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Old Apr 8, 2012, 2:22 AM   #1
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Default DSLR Canon vs. Sony?

I am looking to purchase a new DSLR, and have been going between Canon and Sony. I have been looking at the Canon 60d or the Sony A65 or maybe a A580.

I really do like the Canon, but the 60d is over 1yr old, will Canon update the XXD line soon?

How do the 60D and A65 compare in IQ, with noise and such?

I have used the EVF of the a65 only once, but I think I could like it, so the EVF vs OVF isnt really that much of a concern, having said that, how is the EVF in real world use? I have only used it in a store, how is color representation and such?
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Old Apr 8, 2012, 5:44 AM   #2
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Quote:
Originally Posted by ConCon View Post
I am looking to purchase a new DSLR, and have been going between Canon and Sony. I have been looking at the Canon 60d or the Sony A65 or maybe a A580.
Welcome to the forum.

All three are fine cameras. They represent the current state-of-the-art in
consumer DSLRs.

Quote:
I really do like the Canon, but the 60d is over 1yr old, will Canon update the XXD line soon?
I'm sure they will produce a new XXD sometime soon.

Quote:
How do the 60D and A65 compare in IQ, with noise and such?
If you look closely at review sample images, you will see that all of them
are capable of producing very high quality images. At the moment, the
popular wisdom is that the Sony sensors used in Sony, Nikon and Pentax
DSLRs have a slight performance advantage. Looking at the studio comparison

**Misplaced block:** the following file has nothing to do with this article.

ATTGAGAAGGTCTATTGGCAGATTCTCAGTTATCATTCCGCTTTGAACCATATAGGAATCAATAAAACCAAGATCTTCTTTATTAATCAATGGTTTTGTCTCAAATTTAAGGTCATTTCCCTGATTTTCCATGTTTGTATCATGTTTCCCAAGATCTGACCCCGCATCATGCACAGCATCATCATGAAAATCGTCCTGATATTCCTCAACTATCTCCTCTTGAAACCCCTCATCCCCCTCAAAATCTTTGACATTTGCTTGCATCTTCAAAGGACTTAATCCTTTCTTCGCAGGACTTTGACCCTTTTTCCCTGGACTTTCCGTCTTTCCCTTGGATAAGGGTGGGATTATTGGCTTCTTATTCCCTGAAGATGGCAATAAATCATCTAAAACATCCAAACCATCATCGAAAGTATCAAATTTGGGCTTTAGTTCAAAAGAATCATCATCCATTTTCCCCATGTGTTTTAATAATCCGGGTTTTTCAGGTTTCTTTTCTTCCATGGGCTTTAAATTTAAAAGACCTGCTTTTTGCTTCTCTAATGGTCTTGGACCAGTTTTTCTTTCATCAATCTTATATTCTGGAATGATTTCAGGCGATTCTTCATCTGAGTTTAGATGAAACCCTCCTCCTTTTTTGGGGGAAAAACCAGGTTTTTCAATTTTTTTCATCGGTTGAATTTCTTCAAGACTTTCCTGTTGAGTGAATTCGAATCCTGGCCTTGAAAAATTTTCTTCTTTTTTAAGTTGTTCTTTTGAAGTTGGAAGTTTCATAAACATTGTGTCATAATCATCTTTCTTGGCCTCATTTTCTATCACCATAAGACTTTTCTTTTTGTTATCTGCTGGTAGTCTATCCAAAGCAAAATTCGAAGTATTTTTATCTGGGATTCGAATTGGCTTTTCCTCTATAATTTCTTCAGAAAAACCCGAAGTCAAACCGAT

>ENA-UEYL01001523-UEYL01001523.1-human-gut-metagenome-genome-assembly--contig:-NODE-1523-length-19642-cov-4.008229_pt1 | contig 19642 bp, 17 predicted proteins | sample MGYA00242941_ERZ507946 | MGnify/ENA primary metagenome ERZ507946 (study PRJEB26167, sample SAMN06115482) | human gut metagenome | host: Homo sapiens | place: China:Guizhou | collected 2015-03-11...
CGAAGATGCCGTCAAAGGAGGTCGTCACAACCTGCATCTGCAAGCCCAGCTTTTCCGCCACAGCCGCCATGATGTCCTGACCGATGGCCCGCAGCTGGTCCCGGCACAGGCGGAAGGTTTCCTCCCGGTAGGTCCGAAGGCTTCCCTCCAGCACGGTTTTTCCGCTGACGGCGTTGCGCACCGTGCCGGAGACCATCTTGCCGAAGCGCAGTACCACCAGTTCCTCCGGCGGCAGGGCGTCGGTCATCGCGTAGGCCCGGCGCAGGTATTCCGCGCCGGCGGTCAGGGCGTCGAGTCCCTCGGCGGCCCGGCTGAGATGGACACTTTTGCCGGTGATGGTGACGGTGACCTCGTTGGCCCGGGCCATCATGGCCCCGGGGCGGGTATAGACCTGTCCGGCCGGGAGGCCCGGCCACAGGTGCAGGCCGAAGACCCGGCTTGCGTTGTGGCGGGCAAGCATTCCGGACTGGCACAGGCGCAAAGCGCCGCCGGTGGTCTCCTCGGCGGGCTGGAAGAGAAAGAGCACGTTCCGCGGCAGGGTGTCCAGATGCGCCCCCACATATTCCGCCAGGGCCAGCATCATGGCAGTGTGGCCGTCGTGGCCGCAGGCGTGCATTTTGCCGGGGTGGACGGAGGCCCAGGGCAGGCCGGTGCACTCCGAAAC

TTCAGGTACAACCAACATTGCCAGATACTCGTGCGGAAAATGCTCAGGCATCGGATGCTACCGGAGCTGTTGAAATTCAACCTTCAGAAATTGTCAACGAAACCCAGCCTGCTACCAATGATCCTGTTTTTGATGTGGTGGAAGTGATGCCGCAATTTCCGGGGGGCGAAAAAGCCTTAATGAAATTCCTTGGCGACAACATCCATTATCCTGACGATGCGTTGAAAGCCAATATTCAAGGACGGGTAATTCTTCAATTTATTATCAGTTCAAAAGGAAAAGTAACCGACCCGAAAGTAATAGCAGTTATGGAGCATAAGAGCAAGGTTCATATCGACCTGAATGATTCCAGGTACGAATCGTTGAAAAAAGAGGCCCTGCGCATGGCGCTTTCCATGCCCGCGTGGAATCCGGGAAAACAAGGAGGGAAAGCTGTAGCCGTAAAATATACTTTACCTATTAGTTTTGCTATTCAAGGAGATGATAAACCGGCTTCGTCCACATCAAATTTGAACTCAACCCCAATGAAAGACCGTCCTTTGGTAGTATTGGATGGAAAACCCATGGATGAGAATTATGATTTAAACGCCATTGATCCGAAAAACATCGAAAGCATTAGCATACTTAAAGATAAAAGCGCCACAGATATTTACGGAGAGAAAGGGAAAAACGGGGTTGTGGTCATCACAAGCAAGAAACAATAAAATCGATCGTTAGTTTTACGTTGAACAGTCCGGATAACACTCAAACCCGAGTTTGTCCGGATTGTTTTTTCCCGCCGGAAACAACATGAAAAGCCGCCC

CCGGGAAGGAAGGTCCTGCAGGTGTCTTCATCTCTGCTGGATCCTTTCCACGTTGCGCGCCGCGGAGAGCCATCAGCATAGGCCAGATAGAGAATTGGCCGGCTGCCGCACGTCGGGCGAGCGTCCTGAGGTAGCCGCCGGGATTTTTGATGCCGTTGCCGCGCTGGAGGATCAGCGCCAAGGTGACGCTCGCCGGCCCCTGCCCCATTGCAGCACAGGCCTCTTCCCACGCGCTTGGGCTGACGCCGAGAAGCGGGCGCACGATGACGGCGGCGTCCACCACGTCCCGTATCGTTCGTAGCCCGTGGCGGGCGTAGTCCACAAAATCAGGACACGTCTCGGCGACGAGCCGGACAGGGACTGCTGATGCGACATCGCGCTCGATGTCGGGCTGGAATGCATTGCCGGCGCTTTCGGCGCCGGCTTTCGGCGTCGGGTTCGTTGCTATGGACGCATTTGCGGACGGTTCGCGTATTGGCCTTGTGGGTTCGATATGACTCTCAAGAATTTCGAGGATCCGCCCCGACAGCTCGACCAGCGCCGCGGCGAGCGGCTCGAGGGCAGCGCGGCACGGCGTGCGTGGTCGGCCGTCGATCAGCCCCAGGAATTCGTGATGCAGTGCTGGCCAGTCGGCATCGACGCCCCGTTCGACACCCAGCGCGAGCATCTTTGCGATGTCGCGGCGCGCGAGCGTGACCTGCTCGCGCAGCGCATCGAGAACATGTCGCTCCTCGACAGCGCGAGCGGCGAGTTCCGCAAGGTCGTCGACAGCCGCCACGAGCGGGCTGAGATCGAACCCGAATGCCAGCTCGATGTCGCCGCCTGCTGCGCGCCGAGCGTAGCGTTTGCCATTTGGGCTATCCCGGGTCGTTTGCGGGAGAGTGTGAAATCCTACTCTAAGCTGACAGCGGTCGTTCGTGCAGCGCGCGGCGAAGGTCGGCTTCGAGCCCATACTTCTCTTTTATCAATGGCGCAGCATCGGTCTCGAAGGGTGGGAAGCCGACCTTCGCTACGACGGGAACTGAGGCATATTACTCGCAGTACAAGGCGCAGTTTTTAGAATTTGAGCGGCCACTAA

shots on dpreview shows that the 60D images are clearer and slightly less
noisy than the A65. This is to be expected because of the light lost in the
translucent mirror.

Quote:
I have used the EVF of the a65 only once, but I think I could like it, so the EVF vs OVF isnt really that much of a concern, having said that, how is the EVF in real world use? I have only used it in a store, how is color representation and such?
I haven't seen one so I can't comment on it. The big advantage of the
SLT/EVF system is that fast phase-detect autofocus is available at
all times, even when you are shooting video. Shooting video with the
Canon is difficult because it has to use it's painfully slow contrast-detect
AF when the mirror is flipped up for video or Live View shooting.
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Old Apr 8, 2012, 6:00 AM   #3
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See DxOMark's comparison of the three cameras here. When you click on the Measurements tab, you'll see that the Noise (SNR 18%) and Tonal Range are very similar. There is some difference, however, in the Dynamic Range chart. The A65 has better dynamic range than the D60 at lower ISOs (100-200) but in the middle of their ranges (800-3200) the D60 does better than the A65. The A580 outperforms the other two in all three areas.

Remember also that the A65 has a 24MP image sensor, the D60 has an 18MP sensor, and the A580 has a 16MP sensor.

The EVF in the A65 uses an OLED panel. Earlier SLT models used an LCD panel that was slow to react, and whose resolution wasn't very good. The A65 (and the A77) EVF has a higher resolution, and it reacts faster, but OLEDs have a whole different set of problems, the most significant to my mind is that blue OLEDs degrade more quickly than the red and green OLEDs. Manufacturers usually counter that by initially making the blue OLEDs brighter than the OLEDs for the other colors, but over time, the blues will become less bright, and the color balance of the display will change. This is not something that someone should worry about in the near term. But since the A65 & A77 are relatively new products, no one has had one long enough to notice any change.